Has anyone else noticed that our new reps aren’t staying as long as they used to?
Five years ago the average lifespan of a sales rep was close to two years. The concept of the BDR / SDR on the front edge of sales was also brand new. Today the latest report by The Bridge Group shows that the average tenure of a BDR / SDR is down to 1.5 years.
Guys, this is a pretty dramatic drop in a short period of time. And I think the way we as Leaders are managing the BDR / SDR role has a lot to do with it. Here’s what’s at play:
- The freshest talent goes into these roles. They are our “starter” positions, right? Makes sense. Trouble is…
- The BDR/SDR role is also the toughest sales call to make. These guys have the coldest leads in any organization. We’re kind of running them right into brick walls here.
- We haven’t changed how we train and onboard these roles. There has been little to no change in the average training spend by organizations over the last five years. This is especially painful when we consider…
- We’re scraping the bottom of the talent barrel. Inside sales is growing 10-20x the speed of field sales (depending on the study) and current unemployment rates are at a record low. Result: Our talent pool is going dry. We’re hiring with less experience, less education, less “perfect fit” sellers.
- One last scary trend: Our demand for results is skyrocketing. We can thank SaaS for this. A VC-funded SaaS startup (who hire BDR’s like my 7year old goes through a pack of M&M’s) has the pressure of “disruptive growth” on their shoulders. Up and to the right isn’t good enough, these guys want lines that go straight north. This means we aren’t taking the time to develop these folks, we’re not letting a natural learning and experience curve happen. The train is moving fast and as leaders we’re more worried about throwing fuel on the fire than caring about whether or not our fuel is sustainably sourced. (I think that makes new reps coal or wood in this analogy. That was a bit awkward…but the picture it paints isn’t wrong.)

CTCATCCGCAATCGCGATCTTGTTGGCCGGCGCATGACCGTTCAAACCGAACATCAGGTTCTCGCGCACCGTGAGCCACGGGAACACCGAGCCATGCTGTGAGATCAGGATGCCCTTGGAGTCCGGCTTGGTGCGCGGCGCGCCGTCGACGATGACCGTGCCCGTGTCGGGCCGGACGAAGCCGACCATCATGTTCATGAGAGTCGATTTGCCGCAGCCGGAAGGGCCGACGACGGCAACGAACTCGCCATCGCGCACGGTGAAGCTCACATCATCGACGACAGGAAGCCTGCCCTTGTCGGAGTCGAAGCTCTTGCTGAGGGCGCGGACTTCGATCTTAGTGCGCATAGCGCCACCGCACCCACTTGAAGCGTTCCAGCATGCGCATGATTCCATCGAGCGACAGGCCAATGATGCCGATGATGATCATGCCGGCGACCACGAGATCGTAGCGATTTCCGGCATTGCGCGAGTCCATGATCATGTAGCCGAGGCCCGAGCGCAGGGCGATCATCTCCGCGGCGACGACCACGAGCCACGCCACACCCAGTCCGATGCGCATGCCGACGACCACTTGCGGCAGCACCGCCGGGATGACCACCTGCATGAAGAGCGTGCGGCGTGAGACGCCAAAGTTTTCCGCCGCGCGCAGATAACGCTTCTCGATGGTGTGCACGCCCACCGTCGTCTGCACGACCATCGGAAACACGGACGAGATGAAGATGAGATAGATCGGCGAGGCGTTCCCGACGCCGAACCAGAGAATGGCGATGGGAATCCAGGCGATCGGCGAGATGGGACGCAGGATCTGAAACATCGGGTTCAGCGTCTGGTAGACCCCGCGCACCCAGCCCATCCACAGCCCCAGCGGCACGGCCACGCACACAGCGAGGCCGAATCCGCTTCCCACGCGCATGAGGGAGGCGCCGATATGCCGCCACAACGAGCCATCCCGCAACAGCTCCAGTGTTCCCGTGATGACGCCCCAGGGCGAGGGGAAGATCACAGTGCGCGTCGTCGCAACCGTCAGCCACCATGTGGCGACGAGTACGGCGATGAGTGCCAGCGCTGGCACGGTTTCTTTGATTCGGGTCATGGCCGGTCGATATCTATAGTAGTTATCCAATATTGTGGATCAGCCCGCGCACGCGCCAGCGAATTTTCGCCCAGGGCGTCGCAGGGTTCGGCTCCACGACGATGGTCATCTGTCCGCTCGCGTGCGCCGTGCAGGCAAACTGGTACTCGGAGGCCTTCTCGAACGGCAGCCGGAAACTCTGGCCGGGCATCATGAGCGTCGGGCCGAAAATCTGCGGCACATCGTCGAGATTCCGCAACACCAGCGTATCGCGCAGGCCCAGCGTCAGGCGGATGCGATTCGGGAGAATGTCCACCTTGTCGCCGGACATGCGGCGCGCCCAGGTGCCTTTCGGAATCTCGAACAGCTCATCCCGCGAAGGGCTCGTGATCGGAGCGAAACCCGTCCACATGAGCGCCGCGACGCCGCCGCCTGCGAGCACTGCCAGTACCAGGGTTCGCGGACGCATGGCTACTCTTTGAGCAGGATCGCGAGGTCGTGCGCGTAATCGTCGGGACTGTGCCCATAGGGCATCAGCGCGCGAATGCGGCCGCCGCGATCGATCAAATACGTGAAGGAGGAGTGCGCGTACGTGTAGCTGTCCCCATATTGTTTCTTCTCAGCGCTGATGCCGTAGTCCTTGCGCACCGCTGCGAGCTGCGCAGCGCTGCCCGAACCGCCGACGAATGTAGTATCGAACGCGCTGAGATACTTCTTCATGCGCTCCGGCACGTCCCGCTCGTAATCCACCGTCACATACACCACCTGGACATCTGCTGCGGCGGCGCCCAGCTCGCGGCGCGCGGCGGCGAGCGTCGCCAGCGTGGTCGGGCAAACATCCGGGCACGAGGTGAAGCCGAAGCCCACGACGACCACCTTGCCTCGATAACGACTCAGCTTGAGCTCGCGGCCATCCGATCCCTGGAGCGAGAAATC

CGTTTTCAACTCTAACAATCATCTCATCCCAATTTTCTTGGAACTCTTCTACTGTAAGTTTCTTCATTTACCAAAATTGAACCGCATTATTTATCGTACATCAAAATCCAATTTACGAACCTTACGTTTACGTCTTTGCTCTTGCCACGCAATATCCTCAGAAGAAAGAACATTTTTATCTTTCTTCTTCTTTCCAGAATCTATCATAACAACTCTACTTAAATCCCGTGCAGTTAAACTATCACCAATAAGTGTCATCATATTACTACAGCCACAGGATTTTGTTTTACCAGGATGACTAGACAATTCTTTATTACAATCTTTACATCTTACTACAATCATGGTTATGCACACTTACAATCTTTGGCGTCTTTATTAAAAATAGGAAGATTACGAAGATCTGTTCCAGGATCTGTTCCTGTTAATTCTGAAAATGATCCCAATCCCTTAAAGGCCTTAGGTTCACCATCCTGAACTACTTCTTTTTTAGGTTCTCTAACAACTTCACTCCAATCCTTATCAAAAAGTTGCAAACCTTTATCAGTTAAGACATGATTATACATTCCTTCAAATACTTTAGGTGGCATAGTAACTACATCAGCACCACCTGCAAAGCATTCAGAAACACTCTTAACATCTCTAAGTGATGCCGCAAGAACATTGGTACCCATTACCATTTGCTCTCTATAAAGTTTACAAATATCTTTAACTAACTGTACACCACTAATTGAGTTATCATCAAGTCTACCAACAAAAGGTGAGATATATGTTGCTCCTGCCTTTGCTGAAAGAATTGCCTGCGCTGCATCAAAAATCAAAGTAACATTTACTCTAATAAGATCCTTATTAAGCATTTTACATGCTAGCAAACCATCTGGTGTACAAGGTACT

So is this “the perfect talent storm?” I’d venture to say your sales rep recruiting budgets and empty seats say ‘yes’. Recruiting and interviewing sales reps is nearly a full-time pursuit for most sales leaders – pulling focus from the real business of driving sales and developing our reps. If the BDR / SDR position has a revolving door, it’s a big problem for you and a bigger one for the sales industry. Because reps that could have succeeded in better-fit jobs, less pressure, or with more development are revolving right OUT of sales. So what can we expect on the other side of this perfect storm?
A drought is coming.
Because the BDR/SDR role is both a revolving door and entry-level for sales, we’re seeing more promising young talent straight-up leave the sales profession. Old-timers like me remember when we looked at a rep’s skills and decided if they were hunters or farmers. And hell yes, the hunters were harder to find, keep, and motivate. Starting ALL reps in this position will frankly automatically dis-qualify at LEAST half of them from being successful.
And what are we doing to ensure their success? Well, mostly we’re writing them scripts and giving them tools. Hey, I love a tool as much as the next gal, but
No one ever left your organization for lack of tools.
Really. I’ve seen reps still using Excel as a CRM and staying for love of the company, the team, the product. Know why they are leaving?
Reps are leaving because they want development.
A “lack of development” has been cited for many years as one of the top reasons reps leave a company. Could this possibly be more important for entry-level millennials with less experience and an automatic un-fit for the cold outbound role?
Young people are exiting sales faster than we can get them successful and show them what an amazing profession this is.